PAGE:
Every March and November, my inbox floods with emails from folks asking how to ease into the time change and, as a sleep specialist, it’s my job to reassure them. Generally, I find “springing forward” is easier than falling back for two reasons: (1) We are waking up an hour later for this time change instead of an hour earlier in the fall. (2) We get more evening light to enjoy after school and work.
However, there are challenges with the onset of daylight saving time, as with any time change. The clocks may simply shift forward, but your “body clock” will not. Your biological rhythm of hormone release that determines when you feel sleepy and when you feel alert, syncs with the natural 24-hour cycle of day and night. Your body’s natural intelligence is quite adaptable to seasonal shifts in light but it responds much slower to changes than the hands of a clock. Essentially, it’s like the entire country waking up with an hour of jet lag Sunday morning.
This change in our body clock is hard any time of year, but when clocks spring forward, we lose an hour of precious sleep. Yes, you heard me; we lose an hour of sleep as the clock goes from 1:59 a.m. to 3 a.m. Sunday morning, skipping the 2 a.m. hour altogether. This can lead to serious sleep debt for people who already have a sleep deficit (getting fewerthan the seven to nine hours of sleep you need each night). Those who have a long commute or who work long shifts will likely feel that missing hour for a week or so.
Knowing how important sleep is to our mental, emotional and physical well-being, it’s helpful to think ahead and use this weekend to prevent potential pitfalls. Here are my suggestions for adults, teens and kids to spring forward with greater ease.
Stock up on sleep before the change so that losing an hour Sunday won’t affect you as dramatically. Give yourself 10 hours in bed so that you can be sure you’re getting the seven to nine hours needed to feel rested. Allow yourself to sleep in on Sunday as late as possible and plan to spend the following weekend catching up on sleep as well.
My prescription for young adults is to prioritize sleep: Go to bed before midnight and don’t make any plans on Saturday or Sunday mornings so that you can sleep in as long as your body needs to. This may need to be repeated for a few weekends to feel fully caught up.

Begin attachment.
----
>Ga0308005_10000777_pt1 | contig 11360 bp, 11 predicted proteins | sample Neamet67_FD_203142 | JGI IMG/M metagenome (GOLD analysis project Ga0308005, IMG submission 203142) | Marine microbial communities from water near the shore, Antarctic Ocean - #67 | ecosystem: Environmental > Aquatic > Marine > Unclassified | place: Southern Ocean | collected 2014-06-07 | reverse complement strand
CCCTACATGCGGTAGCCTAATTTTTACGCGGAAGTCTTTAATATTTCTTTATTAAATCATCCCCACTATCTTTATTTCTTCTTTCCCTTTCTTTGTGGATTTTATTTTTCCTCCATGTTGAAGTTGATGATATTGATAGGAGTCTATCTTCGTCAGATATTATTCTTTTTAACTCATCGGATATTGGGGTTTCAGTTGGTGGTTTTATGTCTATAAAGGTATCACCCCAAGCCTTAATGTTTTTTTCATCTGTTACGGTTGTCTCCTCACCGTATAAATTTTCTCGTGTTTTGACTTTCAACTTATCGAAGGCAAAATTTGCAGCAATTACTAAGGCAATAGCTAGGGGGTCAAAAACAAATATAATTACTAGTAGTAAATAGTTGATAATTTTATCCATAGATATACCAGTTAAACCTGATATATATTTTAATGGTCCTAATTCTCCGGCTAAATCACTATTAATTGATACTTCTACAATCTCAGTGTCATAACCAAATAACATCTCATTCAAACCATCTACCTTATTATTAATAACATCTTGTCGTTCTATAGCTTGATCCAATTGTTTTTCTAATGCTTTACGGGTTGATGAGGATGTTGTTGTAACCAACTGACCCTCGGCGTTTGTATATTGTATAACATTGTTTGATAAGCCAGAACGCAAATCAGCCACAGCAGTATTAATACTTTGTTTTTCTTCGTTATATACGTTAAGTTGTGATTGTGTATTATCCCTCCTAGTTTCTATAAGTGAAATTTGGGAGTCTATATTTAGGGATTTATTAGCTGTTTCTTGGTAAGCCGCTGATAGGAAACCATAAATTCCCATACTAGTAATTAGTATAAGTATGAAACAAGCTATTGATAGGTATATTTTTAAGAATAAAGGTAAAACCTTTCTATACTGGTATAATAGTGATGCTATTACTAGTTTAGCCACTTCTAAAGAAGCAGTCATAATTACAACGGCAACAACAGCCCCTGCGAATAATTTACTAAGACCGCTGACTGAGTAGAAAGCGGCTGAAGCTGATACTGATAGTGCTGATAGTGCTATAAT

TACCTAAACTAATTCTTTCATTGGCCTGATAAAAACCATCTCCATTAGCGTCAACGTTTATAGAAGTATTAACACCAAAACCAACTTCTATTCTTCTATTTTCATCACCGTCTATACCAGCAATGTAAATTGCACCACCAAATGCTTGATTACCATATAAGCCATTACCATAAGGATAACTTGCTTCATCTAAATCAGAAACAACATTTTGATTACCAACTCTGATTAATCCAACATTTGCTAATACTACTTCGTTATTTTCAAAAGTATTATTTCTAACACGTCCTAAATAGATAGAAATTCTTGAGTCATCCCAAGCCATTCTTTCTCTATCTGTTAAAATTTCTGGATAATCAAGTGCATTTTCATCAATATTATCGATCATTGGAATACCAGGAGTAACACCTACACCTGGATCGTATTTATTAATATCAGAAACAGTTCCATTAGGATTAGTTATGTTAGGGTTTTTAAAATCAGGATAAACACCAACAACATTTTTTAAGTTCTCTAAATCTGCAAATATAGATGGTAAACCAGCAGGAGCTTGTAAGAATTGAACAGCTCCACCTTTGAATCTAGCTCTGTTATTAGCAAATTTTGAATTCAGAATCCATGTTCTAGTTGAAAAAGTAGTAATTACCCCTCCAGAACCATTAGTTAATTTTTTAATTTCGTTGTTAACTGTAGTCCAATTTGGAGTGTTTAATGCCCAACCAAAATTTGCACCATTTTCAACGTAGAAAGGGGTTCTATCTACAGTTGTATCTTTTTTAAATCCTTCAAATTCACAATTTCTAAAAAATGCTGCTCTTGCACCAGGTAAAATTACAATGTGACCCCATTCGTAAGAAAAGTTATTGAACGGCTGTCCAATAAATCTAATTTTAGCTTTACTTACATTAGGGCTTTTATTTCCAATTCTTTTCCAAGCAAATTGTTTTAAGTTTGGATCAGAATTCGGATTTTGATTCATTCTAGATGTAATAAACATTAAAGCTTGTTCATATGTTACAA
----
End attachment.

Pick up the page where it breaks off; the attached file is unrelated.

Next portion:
Because young adults require more sleep (a full eight to 10 hours) and have a delayed sleep schedule, it can be hard to get the sleep they need day to day. A normal sleep pattern for young adults is to feel sleepy between 10 p.m. and midnight, then to sleep until 8 or 9 a.m. Teens who sleep in until noon on weekends are not lazy, they are paying back the sleep debt they accumulated during the week, when their alarm wakes them to go to school after only six or seven hours of rest.
Most children will adjust easier if you “split the difference” between the old time and the new time. On Sunday, let your child sleep as late as they want to in the morning. It may seem like a full hour later than normal when they wake up. If your child has a strong body clock, it could take two or three weeks to transition back to their normal morning wake time.
Then, you will want to extend naps and bedtime 30 minutes later than normal. I know that seems strange, but hear me out: If “lights out” is normally 7 p.m., it can be 7:30 for several days (which really feels like 6:30 p.m. to your child’s brain and body, right?). This allows their body clock to slowly adjust to this new time. In five to seven days, you can shift back to a 7 p.m. bedtime and it will feel like the new normal. Alternatively, you could stay at the new 7:30 time and enjoy the extra evening light headed our way.
If you have a child younger than 5 and you need more detailed support around this transition, feel free to check out my resources for infants and toddlers on my website.
For all ages, stay consistent with your routines around sleep: Put down your screens an hour before bedtime and consider hanging up light-blocking curtains or using a sleep mask to help your body’s natural release of melatonin. Supporting solid sleep habits during this time change takes effort, but your body and brain will thank you.
Petterson lives in Moscow with her husband and their two children. She left public education to become a yoga instructor, sleep specialist and mindful parenting educator. She can be contacted via her website at www.kristinepetterson.com.